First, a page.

Many medical papers nowadays have such complex statistics that not one in a hundred doctors understands them fully, and the rest have merely to hope or take it on trust that the authors’ conclusions really do follow from their data. I am afraid I hold to the rather crude view that, if results involving large numbers of patients need involved and sophisticated statistical manipulation to yield a positive outcome, they probably are not very important clinically, however statistically significant they may be. Clear-cut results are not very common these days.
I therefore rejoiced to see in a recent edition of the Lancet the report of an experiment so conclusive that it hardly needed statistical confirmation to prove it. The experiment was a double-blind trial of the desensitization of children with an allergy to peanuts by means of oral immunotherapy (OIT).
Ninety-nine children aged between 7 and 12 with proven allergy to peanuts were divided into two groups: those who, unbeknown to them, received small but increasing doses of peanut protein mixed into their food over a period of six months, and those who did not. At the end of that period, 62 percent of the treated group, but none of the untreated, tolerated a challenge of 1400 milligrams of peanut allergy. The children who had had the OIT were 25 times less sensitive than those who had not. When the control group who had not had it were given it, they too became less sensitive.
The authors also demonstrated that the quality of life of the desensitized children improved because they became less anxious that any food might ambush them, as it were, and cause an allergic reaction. Anyone who has seen an allergic reaction to peanuts (or other nuts) will understand this. Since the number of food products that bear the warning “may contain peanuts” is ever-increasing – peanuts seem almost as ubiquitous in our environment as rock music – the world must appear a dangerous place to those with the allergy.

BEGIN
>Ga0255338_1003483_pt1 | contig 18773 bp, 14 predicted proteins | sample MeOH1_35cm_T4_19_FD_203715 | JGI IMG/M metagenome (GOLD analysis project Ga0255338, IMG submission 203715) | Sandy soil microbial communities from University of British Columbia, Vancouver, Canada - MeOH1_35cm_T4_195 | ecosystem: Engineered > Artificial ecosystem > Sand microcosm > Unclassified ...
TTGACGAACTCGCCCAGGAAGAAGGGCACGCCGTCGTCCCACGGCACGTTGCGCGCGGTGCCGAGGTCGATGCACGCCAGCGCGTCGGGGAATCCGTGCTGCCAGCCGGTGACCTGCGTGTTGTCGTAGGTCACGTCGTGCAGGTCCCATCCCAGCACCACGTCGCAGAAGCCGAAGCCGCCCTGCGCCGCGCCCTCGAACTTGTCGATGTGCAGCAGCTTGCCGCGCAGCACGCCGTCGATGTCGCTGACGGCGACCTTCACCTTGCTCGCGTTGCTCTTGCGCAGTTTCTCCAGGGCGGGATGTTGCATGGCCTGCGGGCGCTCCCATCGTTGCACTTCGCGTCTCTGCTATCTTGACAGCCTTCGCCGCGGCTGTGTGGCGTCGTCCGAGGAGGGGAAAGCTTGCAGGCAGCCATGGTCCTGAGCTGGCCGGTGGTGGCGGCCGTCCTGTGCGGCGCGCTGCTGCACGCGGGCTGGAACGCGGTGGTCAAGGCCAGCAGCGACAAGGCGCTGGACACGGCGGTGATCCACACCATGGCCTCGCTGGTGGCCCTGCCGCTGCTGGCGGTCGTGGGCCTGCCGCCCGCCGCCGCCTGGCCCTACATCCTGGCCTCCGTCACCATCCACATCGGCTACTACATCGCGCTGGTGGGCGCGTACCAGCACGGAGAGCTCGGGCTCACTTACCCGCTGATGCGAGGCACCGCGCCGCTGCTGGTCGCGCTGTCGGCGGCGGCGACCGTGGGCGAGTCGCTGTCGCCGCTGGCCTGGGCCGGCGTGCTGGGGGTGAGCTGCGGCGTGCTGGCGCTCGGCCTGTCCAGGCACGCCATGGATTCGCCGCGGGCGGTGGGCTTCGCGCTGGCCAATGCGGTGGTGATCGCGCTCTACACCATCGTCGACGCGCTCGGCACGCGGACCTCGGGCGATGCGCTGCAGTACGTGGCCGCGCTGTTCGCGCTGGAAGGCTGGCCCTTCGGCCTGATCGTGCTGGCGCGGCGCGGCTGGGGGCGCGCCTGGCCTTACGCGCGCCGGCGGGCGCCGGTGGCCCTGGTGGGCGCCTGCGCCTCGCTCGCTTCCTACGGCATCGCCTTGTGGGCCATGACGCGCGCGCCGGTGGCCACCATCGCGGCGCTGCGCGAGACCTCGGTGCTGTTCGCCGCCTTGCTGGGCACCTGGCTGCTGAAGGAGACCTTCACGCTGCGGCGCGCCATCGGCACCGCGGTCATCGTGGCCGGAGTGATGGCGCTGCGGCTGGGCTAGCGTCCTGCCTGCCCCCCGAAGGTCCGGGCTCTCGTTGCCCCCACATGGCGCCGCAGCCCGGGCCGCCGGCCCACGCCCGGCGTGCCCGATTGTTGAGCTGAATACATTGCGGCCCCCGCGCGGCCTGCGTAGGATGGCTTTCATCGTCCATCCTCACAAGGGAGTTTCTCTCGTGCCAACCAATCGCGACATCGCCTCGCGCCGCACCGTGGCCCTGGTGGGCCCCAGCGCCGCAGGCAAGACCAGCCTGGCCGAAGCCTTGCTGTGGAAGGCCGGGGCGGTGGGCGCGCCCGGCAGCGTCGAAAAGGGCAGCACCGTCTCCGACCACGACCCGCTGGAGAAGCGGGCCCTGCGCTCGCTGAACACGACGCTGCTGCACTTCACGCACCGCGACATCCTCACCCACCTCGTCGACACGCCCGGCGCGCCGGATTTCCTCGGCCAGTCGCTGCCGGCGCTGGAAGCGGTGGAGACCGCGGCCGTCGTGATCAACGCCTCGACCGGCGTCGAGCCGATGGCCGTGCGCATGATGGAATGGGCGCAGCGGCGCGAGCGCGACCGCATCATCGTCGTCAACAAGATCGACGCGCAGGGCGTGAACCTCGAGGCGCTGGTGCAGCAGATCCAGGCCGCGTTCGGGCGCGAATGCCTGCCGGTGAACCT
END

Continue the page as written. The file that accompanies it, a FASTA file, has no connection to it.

This form of desensitization has to be continuous if its benefits are to last. Until some better treatment is found, the allergic will have to continue to take a small medicinal dose of peanut protein daily because the effect of desensitization soon wears off if the treatment is stopped.
Two intriguing facts were stated in the paper that drew no comment from the authors. The first was that the prevalence of peanut allergy has been increasing in recent years, so that between 0.4 and 1.5 percent of children in Europe, North America, Japan and Australia are now allergic, between 14 and 55 percent of them suffering an accidental reaction in a year. The authors offer no explanation for the increase (it is not the purpose of their paper to do so): one theory is that the early immunization of children against childhood diseases causes a kind of confusion in the immune system. At any rate, peanut allergy is a disease of the rich, one of the few.
The other intriguing fact, also not explained by the authors, was that when they were recruiting subjects for their experiment they initially found 104, but five were excluded because they were not in fact allergic to peanuts though they (or their parents) thought that they were. As someone interested in human oddity, these five for me were puzzling. Why did they think they were allergic when they were not? Peanut allergy is rarely lost spontaneously, so it was unlikely that they had once been allergic but were so no longer.
Among other possible explanations is the fact that some people find in ill-health, including sensitivity to foods, a meaning and purpose in life. They are, metaphorically-speaking, allergic to health.